Statistically speaking, 2001 retail sales numbers were down...way down. That came as no surprise.
As many companies approached third quarter 2001, they were already re-evaluating sales projections, adjusting budgets, and scaling back. Then, the tragic events of September 11...and the ensuing war. What happened next? Economic instability and downturn led to consumer uncertainty, and economic and consumer recession. The industries most affected include travel and leisure, entertainment, and fashion (particularly apparel and luxury goods).
I don't think there's a need to explain the reason behind the decline in travel and leisure. But why entertainment and fashion? It's commonly referred to as consumer "nesting" or "cocooning" periods. Basically, consumers turn their attention home, where they feel most safe and comfortable. This consumer trend shows no signs of abating. Mortgage rates are at the nation's all-time lowest. Late 2001, early 2002, many consumers opted to refinance their homes,
Unfortunately, for fashion retailers, particularly luxury goods and apparel, consumers always scale back on conspicuous consumption purchases. What tends to uptrend in fashion during this period is the purchase of accessories. It's the old "update last year's wardrobe with this year's accessories." But let's not forget that with so many channels of distribution to choose from-from mass to class-consumers have tons of price-point options. It goes without saying that many consumers opt for the lower.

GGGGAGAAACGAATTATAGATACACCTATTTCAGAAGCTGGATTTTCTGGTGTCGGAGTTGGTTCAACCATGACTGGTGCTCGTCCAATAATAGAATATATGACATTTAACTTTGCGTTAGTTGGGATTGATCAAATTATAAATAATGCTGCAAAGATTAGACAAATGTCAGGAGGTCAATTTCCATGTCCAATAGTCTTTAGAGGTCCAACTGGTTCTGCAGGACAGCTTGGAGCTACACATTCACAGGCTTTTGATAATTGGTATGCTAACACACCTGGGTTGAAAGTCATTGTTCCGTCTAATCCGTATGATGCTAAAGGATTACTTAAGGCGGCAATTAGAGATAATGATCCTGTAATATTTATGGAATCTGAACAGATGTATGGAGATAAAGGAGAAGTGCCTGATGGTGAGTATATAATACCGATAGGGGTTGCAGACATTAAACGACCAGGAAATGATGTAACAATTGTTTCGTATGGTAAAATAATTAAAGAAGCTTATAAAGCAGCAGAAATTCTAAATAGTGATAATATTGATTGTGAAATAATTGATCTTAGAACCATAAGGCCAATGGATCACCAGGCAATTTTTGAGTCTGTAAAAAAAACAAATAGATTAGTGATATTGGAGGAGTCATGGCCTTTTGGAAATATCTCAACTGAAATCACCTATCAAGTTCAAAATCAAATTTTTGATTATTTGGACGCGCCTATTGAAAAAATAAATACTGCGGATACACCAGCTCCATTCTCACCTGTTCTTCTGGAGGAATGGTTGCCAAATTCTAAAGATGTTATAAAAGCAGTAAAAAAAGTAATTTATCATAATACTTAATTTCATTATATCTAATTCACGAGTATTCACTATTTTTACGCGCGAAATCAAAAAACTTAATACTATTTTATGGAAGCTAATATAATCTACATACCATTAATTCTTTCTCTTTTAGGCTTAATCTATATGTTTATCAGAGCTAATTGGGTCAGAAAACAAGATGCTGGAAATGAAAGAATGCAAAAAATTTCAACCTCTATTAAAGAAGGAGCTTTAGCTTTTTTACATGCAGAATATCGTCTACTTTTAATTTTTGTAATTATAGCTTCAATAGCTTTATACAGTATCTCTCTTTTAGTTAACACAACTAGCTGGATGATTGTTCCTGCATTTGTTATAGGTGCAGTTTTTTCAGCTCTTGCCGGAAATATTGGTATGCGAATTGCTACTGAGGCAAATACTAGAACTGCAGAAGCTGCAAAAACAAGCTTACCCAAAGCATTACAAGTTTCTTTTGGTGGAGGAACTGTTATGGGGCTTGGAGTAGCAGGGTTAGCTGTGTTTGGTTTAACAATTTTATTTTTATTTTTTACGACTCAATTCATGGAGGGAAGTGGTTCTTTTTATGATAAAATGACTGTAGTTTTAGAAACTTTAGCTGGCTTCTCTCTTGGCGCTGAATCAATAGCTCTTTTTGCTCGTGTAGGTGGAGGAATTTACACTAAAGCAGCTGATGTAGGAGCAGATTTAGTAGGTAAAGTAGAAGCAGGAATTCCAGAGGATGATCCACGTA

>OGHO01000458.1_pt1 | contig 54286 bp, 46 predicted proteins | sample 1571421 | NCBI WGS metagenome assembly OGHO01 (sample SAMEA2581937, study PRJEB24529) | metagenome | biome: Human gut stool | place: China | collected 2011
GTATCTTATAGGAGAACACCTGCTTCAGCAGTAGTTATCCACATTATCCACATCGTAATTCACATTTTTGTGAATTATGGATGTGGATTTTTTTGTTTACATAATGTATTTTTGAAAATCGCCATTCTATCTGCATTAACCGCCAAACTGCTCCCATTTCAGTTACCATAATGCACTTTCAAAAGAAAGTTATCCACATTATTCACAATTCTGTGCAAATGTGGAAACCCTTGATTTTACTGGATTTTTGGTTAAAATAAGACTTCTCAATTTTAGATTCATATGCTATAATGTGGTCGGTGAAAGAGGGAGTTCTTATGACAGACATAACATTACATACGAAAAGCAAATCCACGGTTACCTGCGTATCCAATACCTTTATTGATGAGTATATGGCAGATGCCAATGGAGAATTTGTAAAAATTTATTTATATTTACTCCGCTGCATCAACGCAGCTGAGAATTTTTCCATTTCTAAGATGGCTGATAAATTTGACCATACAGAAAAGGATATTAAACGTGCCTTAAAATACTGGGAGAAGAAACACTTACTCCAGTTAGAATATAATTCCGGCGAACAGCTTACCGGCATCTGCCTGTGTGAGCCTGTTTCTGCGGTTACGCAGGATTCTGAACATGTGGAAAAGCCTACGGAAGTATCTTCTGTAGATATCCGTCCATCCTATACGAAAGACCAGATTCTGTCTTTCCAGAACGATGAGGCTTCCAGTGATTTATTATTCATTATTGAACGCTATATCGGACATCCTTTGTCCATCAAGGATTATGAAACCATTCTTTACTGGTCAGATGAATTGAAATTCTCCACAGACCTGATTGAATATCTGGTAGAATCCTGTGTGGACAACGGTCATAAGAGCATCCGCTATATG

As if all that happened in 2001 wasn't enough to scare public spending (and scare the public, period), scandals such as that of Enron threw the stock market upside down and further escalated consumer fear. One day, an Enron employee's 401(k) Retirement Fund was worth millions; the next day, zero. Following the Enron scandal, other companies fell victim to the same type of actions.
Further relating to our industry came news of Kmart's Chapter 11 filing in 2002, and the closing of retail doors for good, such as those of Jacobson's. Now, the Martha Stewart scandal, a name well known and trusted by the public, does not boost consumer confidence.
While our Industry Annual Report provides estimated worldwide retail sales for 2001, I can almost guarantee that 2002 will fall victim to the events of 2001. I know many of you utilize reports of this type to formulate business and strategic plans. This benchmark, which begins on p. 19, will aid you in judging 2003. Questions? Don't hesitate to phone me at (212) 951-6707 or e-mail me.
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